• Clear Sky Chart
  • The handy "Clear Sky Chart" below is a much better indicator of the weather and how clear the sky will be for astronomical observing than many local weather reports.  That's because weathermen will call the sky clear even when it is very humid so that the transparency will be poor.  Weather reports usually don't say how dark the sky will be, either.

    Looking for a local astronomy club?
    Try the Syracuse Astronomical Society (SAS)


    Join the SAS

    To the right is a link to the Syracuse Astronomical Society.  This is a local group that can give you all the 411 on watching the sky in the Syracuse area.  They are a group of very friendly people who love to watch the sky and the yearly family membership dues are quite reasonable.

    Astrophotography

    Most of us set our computer brightness to full.  I am in the process of rebalancing the brightness for all my pictures to a standard value of about half the maximum brightness.  If some pictures seem way too bright, just dial back your screen brightness to half and they should be great.

    1 February 2019 conjunction of Jupiter, Venus, and the moon

    From left to right, a very crescent moon aligns with Venus and Jupiter on the morning of 1 February, 2019.  This picture is taken from the street near my house.

    21 August 2017 Solar Eclipse from Marshall, Missouri

    The previous coast-to-coast total solar eclipse in the USA occurred on 8 June, 1918.  The last total eclipse seen anywhere in mainland USA occurred on 26 February, 1979.  Of course, there was that annular eclipse that passed through downtown Syracuse, NY on 10 May, 1994.  So, are you going to tell me that you missed the great solar eclipse of 2017?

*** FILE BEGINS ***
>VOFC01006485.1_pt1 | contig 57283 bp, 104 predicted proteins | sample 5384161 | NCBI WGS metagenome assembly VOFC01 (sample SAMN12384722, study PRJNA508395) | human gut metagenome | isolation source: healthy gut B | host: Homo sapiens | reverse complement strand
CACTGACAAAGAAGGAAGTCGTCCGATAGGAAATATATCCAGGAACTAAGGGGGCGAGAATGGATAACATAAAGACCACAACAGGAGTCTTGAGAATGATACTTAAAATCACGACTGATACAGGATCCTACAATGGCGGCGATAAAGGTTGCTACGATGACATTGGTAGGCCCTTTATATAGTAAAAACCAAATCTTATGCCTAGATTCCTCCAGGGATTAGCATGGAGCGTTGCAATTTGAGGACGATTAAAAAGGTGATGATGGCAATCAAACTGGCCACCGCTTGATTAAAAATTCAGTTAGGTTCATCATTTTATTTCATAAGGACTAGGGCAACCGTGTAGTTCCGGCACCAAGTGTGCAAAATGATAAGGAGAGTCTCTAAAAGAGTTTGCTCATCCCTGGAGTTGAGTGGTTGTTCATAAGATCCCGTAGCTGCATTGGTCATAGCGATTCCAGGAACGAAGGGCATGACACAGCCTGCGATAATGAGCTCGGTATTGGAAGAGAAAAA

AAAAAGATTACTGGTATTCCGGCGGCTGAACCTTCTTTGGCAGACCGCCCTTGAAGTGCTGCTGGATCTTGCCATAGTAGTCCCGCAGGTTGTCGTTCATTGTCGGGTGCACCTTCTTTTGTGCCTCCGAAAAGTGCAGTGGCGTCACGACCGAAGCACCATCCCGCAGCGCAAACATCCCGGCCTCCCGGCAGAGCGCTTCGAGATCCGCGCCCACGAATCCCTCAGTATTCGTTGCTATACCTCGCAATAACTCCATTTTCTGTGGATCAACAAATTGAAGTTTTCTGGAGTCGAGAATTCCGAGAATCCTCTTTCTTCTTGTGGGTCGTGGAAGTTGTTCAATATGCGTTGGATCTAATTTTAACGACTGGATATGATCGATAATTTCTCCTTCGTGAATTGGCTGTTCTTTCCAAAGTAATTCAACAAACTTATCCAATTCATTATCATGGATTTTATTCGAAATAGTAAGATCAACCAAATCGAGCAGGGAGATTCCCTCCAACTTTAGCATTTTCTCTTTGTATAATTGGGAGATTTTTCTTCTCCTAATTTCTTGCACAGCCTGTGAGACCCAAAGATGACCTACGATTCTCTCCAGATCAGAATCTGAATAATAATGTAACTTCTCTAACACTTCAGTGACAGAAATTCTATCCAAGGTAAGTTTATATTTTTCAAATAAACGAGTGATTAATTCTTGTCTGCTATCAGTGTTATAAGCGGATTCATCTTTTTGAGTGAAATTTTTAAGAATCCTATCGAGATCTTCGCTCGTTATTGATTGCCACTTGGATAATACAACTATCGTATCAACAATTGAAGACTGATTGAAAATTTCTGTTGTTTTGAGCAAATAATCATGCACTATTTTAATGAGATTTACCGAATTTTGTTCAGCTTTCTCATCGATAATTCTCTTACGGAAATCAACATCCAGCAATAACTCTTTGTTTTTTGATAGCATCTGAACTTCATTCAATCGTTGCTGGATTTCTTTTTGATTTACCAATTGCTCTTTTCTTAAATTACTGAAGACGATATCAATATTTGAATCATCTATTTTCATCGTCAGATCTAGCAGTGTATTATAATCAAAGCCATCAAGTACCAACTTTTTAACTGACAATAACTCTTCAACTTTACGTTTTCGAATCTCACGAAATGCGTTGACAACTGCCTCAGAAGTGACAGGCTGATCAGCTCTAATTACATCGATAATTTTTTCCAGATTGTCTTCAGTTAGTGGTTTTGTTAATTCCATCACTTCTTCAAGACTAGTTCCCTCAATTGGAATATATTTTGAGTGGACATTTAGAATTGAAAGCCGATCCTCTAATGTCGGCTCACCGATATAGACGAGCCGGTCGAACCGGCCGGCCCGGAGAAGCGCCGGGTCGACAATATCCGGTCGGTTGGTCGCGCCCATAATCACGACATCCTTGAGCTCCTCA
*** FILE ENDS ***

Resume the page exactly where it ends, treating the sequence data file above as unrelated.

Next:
The thumbnail pictures below were taken by my wife and I from Marshall, Missouri during the total solar eclipse on 21 August, 2017.

    2012 Transit of Venus

    Did you see the Venus transit on Tuesday, June 5th, 2012.  Several of us were at Margie Hughto's (6970 Henderson Road in Jamesville, NY).  We had the school's 5" Maksutov with a solar filter.  (Never look directly at the sun without a proper filter!)  Tony Potter and I timed first contact at 18:05:00 EDT (22:05 UT).  Twelve other people joined us over the course of the next hour and a half.  Almost everyone agreed it was way cool.  I kept trying to point out that Venus is actually quite warm (about 865°F, in fact) and only appears cool because it was right in front of an even hotter sun.  Everyone persisted in saying it was really cool every time they looked.  Maybe I should have converted to the Rankine temperature scale?

    The thumbnail pictures you see below were taken by Tom Parks.  He held his digital camera right up to the Sirius 25 mm eyepeice on an Orion 127 mm SkyView Pro 5" Maksutov telescope.  You can see the the right hand picture shows clouds passing through our view.